Parkinson, C. Northcote. The Life and Times of Horatio Hornblower.

Boston: Little, Brown, 1970.

The author is best known for his classic on politics, management, and economic psychology, Parkinson’s Law, but he also wrote a number of books in military and naval history, and was, in fact, a professor of history at Harvard, among other places.


Hamilton, Peter. Great North Road.

NY: Del Rey, 2012.

I was hesitant about committing myself to a science fiction novel of nearly a thousand pages, by an author with whom I was not really familiar. I’m glad I finally took the plunge, though. This is, in every way, a remarkable book.

The setting is the very near future. Kane North, who literally started it all, was injured by an IED in Iraq, and the cloning experiments he began are already, in our present time, secretly under way. Augustine, Bartram, and Constantine North, who will become the most powerful men in the solar system over the coming century, are toddlers in 2014.


Matyszak, Philip. Gladiator: The Roman Fighter’s Unofficial Manual.

London: Thames & Hudson, 2011.

I quite enjoyed Matuszak’s faux travel books on ancient Athens and Rome. His “handbook” on the Roman legionary, to which this is meant to be a companion, is also quite good. I learned new things from each of them. He attempts to follow the same model here, but it just doesn’t work as well.


Published in: on 24 September 2014 at 6:28 pm  Leave a Comment  

Block, Lawrence. Random Walk.

NY: Tor, 1988.

In my view, Lawrence Block is the epitome of the professional writer. He started out in college in the 1950s, writing formula fiction for crime and western pulps and even for confession magazines. He gave erotica a shot, and even science fiction (which he enjoyed reading but found he wasn’t able to write). He moved on to the “slick” magazines and to paperbacks, and then to the hardback market. Since then, he has produced several hundred novels, including the award-winning Matt Scudder mysteries, as well as a number of nonfiction works for the would-be writer and also a couple decades’ worth of magazine columns. And while he’s very well read and has considerable respect for good “literary” fiction, he makes no pretense to doing that sort of thing himself. He writes for a living and always has. Suffering for his art in a garret has never been on his agenda.


Malzberg, Barry N. (ed.). The Best Time Travel Stories of All Time.

NY: ibooks, 2002.

I’ve been reading science fiction since discovering Heinlein’s juveniles in my elementary school library in the early ’50s. I’ve read all sorts of SF in those sixty years, but certain categories of the genre have become my favorites — especially alternate history and time travel, two themes that often overlap. Probably this preference is due partly to my deep interest in history generally.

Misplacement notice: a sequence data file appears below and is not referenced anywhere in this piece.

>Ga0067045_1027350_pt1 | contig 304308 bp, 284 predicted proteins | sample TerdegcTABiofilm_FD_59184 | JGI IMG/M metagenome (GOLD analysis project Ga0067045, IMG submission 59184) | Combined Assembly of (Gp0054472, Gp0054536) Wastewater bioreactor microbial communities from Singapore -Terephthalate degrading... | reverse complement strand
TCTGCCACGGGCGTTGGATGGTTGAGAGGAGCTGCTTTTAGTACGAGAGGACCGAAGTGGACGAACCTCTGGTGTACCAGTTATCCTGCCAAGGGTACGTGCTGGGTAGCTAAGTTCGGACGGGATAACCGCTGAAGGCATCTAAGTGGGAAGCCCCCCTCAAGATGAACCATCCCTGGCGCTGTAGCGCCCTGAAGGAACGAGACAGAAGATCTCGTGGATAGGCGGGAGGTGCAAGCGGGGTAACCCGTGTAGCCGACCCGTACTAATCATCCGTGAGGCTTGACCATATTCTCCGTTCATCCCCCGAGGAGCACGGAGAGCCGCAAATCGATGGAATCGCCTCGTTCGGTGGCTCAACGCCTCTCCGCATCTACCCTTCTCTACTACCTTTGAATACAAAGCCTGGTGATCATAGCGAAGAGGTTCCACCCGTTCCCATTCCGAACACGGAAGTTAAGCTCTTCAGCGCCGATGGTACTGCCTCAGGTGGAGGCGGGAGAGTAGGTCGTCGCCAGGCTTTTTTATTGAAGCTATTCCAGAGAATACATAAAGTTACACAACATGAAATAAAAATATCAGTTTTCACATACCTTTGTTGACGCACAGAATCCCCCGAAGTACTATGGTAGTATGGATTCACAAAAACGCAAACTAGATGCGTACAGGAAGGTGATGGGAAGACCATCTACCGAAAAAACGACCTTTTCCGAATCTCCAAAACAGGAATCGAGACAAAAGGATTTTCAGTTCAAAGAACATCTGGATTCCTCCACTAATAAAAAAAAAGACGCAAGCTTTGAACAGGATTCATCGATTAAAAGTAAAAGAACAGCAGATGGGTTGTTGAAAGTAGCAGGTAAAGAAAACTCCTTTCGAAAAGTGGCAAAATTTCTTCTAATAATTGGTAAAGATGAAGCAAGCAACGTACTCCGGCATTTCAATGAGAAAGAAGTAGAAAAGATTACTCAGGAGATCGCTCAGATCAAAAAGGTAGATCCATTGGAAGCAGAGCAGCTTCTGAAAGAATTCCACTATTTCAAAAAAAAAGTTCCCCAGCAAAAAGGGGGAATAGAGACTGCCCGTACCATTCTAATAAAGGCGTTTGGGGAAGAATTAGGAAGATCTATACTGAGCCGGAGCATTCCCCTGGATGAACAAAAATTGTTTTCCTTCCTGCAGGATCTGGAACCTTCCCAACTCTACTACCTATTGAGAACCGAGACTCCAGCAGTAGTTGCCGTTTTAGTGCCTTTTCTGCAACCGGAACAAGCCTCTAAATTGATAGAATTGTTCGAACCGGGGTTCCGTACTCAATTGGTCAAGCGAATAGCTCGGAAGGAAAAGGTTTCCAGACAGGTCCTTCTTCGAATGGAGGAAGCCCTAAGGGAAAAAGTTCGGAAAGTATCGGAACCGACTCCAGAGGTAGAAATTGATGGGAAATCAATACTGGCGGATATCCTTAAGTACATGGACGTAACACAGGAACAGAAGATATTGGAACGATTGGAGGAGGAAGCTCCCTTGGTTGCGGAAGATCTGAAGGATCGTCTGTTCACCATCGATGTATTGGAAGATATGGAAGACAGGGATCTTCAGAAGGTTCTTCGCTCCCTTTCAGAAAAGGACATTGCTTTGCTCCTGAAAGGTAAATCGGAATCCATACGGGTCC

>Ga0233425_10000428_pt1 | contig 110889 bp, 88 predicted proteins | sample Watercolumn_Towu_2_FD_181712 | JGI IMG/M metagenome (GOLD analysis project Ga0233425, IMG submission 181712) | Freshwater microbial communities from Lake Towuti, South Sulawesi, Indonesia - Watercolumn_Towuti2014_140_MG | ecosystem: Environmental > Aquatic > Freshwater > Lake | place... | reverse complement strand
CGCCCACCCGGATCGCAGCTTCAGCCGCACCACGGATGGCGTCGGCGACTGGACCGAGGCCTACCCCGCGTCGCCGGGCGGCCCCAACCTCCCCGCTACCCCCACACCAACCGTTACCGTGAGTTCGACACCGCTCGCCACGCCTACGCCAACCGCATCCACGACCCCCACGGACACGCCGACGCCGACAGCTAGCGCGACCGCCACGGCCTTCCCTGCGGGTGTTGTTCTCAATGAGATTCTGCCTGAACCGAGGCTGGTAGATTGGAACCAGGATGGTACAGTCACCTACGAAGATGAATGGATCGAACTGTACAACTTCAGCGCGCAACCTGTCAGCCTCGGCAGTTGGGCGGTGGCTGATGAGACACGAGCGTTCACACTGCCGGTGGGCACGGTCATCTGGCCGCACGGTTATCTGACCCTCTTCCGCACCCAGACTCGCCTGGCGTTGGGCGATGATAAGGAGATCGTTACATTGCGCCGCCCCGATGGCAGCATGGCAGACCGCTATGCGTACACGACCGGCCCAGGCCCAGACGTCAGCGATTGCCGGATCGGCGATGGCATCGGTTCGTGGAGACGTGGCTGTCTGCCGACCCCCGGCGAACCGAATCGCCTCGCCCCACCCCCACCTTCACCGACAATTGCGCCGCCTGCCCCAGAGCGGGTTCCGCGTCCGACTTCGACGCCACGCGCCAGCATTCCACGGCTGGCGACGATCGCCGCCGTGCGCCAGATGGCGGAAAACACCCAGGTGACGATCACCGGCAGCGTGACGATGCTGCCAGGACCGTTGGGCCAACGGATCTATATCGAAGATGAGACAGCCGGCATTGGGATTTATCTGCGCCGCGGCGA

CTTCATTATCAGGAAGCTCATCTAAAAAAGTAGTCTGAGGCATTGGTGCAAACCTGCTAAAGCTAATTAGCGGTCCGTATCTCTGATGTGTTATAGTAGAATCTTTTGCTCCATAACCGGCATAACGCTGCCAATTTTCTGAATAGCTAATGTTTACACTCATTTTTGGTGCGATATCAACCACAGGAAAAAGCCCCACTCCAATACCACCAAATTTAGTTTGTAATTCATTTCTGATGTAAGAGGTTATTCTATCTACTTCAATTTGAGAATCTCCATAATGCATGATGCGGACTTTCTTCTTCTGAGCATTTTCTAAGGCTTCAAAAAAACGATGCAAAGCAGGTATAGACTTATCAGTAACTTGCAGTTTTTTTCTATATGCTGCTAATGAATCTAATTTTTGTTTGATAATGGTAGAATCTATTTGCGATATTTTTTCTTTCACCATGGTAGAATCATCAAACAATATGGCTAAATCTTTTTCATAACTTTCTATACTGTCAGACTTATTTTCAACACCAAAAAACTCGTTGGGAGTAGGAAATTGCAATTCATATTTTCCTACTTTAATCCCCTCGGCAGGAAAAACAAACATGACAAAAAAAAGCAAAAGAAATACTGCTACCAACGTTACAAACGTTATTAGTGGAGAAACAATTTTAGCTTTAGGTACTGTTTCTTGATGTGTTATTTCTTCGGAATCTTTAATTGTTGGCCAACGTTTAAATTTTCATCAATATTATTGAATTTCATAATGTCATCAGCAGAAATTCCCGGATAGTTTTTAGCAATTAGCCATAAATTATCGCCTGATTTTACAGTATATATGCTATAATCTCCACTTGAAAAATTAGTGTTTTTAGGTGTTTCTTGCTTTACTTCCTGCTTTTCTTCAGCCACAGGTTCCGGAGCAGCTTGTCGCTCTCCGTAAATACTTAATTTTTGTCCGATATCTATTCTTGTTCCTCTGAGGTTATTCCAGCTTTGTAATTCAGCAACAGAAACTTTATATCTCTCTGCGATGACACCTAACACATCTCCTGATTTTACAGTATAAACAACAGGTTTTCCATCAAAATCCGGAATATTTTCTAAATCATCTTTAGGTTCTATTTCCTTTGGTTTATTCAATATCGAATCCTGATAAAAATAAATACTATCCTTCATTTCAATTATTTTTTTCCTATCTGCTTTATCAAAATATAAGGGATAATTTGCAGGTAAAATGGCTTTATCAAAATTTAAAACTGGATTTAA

Lovesey, Peter. The Vault.

London: Little Brown, 1999.

Detective Superintendent Peter Diamond was pretty much of an unsympathetic ass in the first couple of books in this series (he lost his job for two years, and deserved it), but the author has had the good sense to mellow him out.


Published in: on 14 September 2014 at 9:37 am  Leave a Comment  
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Kent, Alexander. Sloop of War.

NY: Putnam, 1972.

Richard Bolitho is one of the more interesting successors to Horatio Hornblower. In fact, his invention was one of the earliest after the death of C. S. Forester, even before that of Dudley Pope’s novels about Nicholas Ramage.


Tartt, Donna. The Goldfinch.

NY: Little, Brown, 2013.

I’m a very heavy reader. I get through 120-150 books per year, and have for several decades. So when I say this is one of the absolute best books I’ve read in several years, that means something. Usually, when I begin a really fat book (and this one is 775 pages), I know that, however good it is, the sheer size will become wearing and I’ll have to take a break from it halfway through and read something else for awhile. But that never happened with this one.


Price, T. Douglas. Europe Before Rome: A Site-by-Site Tour of the Stone, Bronze, and Iron Ages.

NY: Oxford University Press, 2013.

This volume, with its hundreds of glossy color photos, is just what it says it is: A survey of prehistoric Europe. But rather than a theoretical overview, it deals with a large number of very specific excavation sites, and what has been found in each, and what the finds mean. And it’s all very up-to-date.


Published in: on 4 September 2014 at 7:15 am  Leave a Comment  
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Lee, Sharon & Steve Miller. Necessity’s Child.

NY: Baen, 2013.

This latest episode in the checkered history of Clan Korval, focal point of the authors’ “Liaden” universe, is set on Surebleak at roughly the same time as their recent quadrilogy featuring Theo Waitley. It’s more of a domestic excursion, though, with no spaceships (except in the far background) or offworld adventures.